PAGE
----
Bedizen doesn’t have the flashy history you might expect - its roots lie in the rather quiet art of spinning thread. In times past, the spinning process began with the placement of fibers (such as flax) on an implement called a "distaff"; the fibers were then drawn out from the distaff and twisted into thread. "Bedizen" descends from the older, now obsolete, verb "disen," which meant "to dress a distaff with flax" and which came to English by way of Middle Dutch. The spelling of "disen" eventually became "dizen," and its meaning expanded to cover the "dressing up" of things other than distaffs. In the mid-17th century, English speakers began using "bedizen" with the same meaning. The figurative use in our second quotation is also well-established. Such uses date to the late 18th century.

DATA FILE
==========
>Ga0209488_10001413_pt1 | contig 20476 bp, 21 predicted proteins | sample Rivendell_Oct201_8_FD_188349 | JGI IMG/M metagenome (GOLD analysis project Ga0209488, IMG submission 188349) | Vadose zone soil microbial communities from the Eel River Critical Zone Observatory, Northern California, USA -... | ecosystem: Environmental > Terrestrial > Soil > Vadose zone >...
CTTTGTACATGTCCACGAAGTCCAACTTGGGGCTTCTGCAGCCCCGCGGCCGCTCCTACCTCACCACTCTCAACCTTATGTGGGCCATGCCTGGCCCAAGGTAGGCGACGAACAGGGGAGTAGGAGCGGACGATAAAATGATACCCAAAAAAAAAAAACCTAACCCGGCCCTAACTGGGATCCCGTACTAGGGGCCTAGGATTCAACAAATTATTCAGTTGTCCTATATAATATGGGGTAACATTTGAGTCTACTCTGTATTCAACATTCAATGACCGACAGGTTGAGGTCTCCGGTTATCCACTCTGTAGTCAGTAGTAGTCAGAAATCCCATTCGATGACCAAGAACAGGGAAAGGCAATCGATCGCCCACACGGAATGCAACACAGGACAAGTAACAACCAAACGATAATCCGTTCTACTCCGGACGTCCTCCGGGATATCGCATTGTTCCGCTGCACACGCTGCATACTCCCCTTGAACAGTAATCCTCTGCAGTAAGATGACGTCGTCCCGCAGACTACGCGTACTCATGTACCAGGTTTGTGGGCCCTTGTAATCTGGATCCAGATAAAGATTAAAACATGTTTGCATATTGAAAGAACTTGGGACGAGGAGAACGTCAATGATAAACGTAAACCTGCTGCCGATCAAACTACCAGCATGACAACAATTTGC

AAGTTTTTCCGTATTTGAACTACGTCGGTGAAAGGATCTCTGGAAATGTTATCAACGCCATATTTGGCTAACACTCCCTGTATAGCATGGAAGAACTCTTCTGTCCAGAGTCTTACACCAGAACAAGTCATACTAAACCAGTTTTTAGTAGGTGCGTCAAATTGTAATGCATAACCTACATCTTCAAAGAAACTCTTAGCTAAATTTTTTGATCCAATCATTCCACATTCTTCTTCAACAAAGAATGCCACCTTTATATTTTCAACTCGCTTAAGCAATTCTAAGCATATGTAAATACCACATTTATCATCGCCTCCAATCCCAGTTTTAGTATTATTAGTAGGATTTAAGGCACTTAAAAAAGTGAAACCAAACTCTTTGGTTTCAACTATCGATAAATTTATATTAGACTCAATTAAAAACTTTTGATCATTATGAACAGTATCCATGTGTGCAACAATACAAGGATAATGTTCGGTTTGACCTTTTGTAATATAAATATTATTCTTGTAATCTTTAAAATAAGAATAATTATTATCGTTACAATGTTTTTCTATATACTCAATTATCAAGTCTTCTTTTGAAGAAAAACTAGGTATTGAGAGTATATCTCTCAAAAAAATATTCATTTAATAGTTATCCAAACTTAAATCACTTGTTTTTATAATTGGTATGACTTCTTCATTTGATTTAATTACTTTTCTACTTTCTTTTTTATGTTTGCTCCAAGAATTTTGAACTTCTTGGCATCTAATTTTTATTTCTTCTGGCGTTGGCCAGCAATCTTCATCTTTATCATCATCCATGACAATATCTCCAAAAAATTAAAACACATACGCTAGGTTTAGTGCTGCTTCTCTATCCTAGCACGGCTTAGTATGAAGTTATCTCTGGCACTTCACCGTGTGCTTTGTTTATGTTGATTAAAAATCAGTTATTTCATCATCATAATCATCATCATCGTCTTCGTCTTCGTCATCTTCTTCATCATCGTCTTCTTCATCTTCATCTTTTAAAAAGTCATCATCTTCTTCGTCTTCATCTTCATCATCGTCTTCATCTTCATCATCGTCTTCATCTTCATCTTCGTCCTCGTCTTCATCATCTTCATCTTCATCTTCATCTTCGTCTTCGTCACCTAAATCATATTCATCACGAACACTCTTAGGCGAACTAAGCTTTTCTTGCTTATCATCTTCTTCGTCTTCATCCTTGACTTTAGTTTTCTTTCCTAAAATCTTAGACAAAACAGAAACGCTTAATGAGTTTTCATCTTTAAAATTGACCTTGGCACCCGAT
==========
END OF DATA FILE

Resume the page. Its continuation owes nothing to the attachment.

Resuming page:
Examples of bedizen in a Sentence
an elderly actress bedizening herself with makeup and jewelry